GOP strategist donates to Alabama Democrat

GOP strategist donates to Alabama Democrat
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A former strategist for Gov. John Kasich (R-Ohio) and Sen. John McCainJohn Sidney McCainCNN anchor hits Trump: He didn't go to Vietnam 'until he was in his 70s' with 'Secret Service protection' Trump reignites criticism of McCain months after senator's death Graham defends McCain amid Trump attacks: 'Nothing about his service will ever be changed' MORE’s (R-Ariz.) 2008 presidential campaign said Wednesday that he donated to Alabama Democratic Senate nominee Doug Jones.

“Proud to join my fellow true GOP warriors @MarkSalter55 @murphymike @MattSDavid @Timodc in donating to @GDouglasJones for U.S. Senate. We're doing this to put America first, but also to save the GOP. Doug Jones is an honorable man & will be a good Senator. #CountryOverParty,” John Weaver wrote on Twitter, referencing several other prominent Republican strategists.

Weaver confirmed to The Hill that he donated $500 to Jones’s campaign. Tim Miller, one of the strategists mentioned in Weaver’s tweet, announced last month in a blog post that he donated to the Alabama Democrat.

Weaver’s tweet comes one day after Sen. Jeff FlakeJeffrey (Jeff) Lane FlakeMcSally to back Trump on emergency declaration Flake: Biden 'strikes fear in a lot of Republicans' Press: Which way do Dems go in 2020? MORE (R-Ariz.), a staunch critic of President TrumpDonald John TrumpJoint Chiefs chairman denies report that US is planning to keep 1K troops in Syria Kansas Department of Transportation calls Trump 'delusional communist' on Twitter Trump has privately voiced skepticism about driverless cars: report MORE and the nationalist agenda he has pushed, announced on Twitter that he donated to Jones, invoking the phrase “country over party.” Flake uploaded a picture of a $100 check he made out to Jones’s campaign.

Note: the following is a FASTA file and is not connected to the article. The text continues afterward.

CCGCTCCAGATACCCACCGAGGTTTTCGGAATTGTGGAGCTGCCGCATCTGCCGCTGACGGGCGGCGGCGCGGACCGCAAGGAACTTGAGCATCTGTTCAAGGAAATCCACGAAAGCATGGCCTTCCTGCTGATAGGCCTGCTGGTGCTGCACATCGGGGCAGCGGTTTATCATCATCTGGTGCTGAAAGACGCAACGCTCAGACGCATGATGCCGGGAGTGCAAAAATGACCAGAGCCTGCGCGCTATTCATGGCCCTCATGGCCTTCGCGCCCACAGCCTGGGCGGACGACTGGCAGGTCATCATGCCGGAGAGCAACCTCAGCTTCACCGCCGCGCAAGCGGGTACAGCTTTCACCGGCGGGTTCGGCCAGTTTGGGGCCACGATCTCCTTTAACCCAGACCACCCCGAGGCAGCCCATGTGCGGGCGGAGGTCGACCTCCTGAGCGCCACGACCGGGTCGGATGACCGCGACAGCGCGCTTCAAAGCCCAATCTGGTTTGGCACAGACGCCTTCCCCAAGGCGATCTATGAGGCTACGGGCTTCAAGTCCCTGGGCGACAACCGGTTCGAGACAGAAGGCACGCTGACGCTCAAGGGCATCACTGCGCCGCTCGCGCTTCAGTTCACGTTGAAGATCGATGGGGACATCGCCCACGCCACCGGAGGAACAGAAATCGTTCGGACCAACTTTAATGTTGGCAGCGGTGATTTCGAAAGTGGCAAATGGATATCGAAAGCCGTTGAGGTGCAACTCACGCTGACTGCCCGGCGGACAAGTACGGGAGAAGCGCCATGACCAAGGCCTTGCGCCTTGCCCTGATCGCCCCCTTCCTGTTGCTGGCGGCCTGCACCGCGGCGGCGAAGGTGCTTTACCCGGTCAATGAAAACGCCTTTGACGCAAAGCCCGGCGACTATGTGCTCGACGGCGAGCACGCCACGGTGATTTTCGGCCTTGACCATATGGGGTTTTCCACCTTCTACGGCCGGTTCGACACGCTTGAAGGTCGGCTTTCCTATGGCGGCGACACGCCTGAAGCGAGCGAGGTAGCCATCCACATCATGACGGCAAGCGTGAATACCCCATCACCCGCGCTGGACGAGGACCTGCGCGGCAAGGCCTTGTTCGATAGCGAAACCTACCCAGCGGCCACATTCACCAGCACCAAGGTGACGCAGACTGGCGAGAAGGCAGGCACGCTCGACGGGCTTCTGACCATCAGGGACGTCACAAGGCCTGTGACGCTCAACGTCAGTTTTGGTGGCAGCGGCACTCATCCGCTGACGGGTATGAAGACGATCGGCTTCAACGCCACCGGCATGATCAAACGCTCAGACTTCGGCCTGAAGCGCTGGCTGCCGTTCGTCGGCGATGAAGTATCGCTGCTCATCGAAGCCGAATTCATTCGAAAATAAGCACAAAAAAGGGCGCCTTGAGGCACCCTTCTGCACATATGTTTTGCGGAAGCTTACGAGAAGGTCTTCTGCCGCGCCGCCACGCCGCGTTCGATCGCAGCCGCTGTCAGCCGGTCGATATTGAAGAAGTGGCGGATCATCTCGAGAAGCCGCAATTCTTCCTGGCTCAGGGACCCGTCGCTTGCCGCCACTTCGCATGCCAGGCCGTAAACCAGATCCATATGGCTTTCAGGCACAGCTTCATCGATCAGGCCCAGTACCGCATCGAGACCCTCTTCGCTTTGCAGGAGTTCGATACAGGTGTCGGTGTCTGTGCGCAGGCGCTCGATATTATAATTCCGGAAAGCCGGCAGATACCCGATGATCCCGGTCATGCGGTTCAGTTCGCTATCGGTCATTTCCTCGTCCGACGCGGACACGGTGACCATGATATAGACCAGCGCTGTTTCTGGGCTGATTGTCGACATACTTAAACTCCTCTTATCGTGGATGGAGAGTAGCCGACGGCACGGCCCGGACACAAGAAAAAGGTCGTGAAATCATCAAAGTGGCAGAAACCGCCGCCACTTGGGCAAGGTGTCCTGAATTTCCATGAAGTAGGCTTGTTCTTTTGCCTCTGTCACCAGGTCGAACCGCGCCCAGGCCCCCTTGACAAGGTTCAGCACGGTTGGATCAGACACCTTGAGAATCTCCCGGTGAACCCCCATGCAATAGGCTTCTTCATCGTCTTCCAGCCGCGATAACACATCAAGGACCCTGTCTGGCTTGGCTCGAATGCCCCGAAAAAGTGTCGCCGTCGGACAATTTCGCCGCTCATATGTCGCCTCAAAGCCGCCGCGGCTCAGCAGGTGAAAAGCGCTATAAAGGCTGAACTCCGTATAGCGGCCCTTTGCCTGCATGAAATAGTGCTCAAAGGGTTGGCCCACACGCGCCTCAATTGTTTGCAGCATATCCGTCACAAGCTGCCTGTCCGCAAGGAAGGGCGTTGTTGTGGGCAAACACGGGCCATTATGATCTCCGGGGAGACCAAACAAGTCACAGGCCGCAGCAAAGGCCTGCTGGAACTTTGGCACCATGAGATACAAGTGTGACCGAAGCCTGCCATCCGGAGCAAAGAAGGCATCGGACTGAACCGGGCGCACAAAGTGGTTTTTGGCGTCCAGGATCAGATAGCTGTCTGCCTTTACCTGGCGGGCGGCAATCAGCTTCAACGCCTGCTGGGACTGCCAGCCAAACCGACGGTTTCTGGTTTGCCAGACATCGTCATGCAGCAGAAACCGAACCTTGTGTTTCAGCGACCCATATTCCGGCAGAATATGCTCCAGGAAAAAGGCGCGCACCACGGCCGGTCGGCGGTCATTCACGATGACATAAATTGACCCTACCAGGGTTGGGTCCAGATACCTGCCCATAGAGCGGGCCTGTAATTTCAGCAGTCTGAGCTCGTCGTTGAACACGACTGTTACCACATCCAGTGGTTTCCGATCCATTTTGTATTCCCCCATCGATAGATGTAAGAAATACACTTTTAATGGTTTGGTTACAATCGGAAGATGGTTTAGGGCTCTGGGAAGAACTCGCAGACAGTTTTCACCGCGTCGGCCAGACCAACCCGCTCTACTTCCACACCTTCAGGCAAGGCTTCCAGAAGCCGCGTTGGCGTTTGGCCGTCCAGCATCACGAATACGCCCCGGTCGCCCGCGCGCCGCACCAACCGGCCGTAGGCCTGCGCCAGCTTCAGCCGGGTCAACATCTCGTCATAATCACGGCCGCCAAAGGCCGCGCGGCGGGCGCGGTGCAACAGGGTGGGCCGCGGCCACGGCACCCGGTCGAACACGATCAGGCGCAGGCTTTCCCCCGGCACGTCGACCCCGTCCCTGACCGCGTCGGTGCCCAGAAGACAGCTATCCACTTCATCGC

The move comes as some Republicans express disgust in the GOP’s return to Moore in the final week of his Senate campaign. Moore, a former Alabama judge, has for weeks been embroiled in a sexual misconduct scandal, which includes accusations that he made sexual advances toward teenagers while in his 30s. Moore has denied the allegation that in 1979 he initiated sexual contact with a 14-year-old girl, but admitted in an interview last month that he may have dated women in their later teens during that period in his life.

Numerous Republican senators, including Senate Majority Leader Mitch McConnellAddison (Mitch) Mitchell McConnellRepublicans up for reelection fear daylight with Trump Overnight Energy: Students around globe demand climate action | EPA bans consumer sales of deadly chemical in paint strippers | Green New Deal set for Senate vote The Hill's Morning Report — Trump readies first veto after latest clash with Senate GOP MORE (R-Ky.) called on Moore to step aside from the race last month following the accusations. 

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But the general demeanor from Republicans appeared to change in the past week. McConnell said in an interview Sunday that the election is in the hands of the Alabama voters.

President Trump’s full-throated endorsement of Moore on Monday helped bring back a key resource for the embattled Republican’s campaign. Hours after Trump officially backed Moore, the Republican National Committee reinstated its fundraising agreement with Moore’s campaign.

Moore will face off against Jones Tuesday in the special election for the seat vacated by Attorney General Jeff SessionsJefferson (Jeff) Beauregard SessionsO'Rourke on impeachment: 2020 vote may be best way to 'resolve' Trump House Judiciary Dem, Republican clash over details of Whitaker testimony DeVos moves to allow religious groups to provide federally funded services to private schools MORE.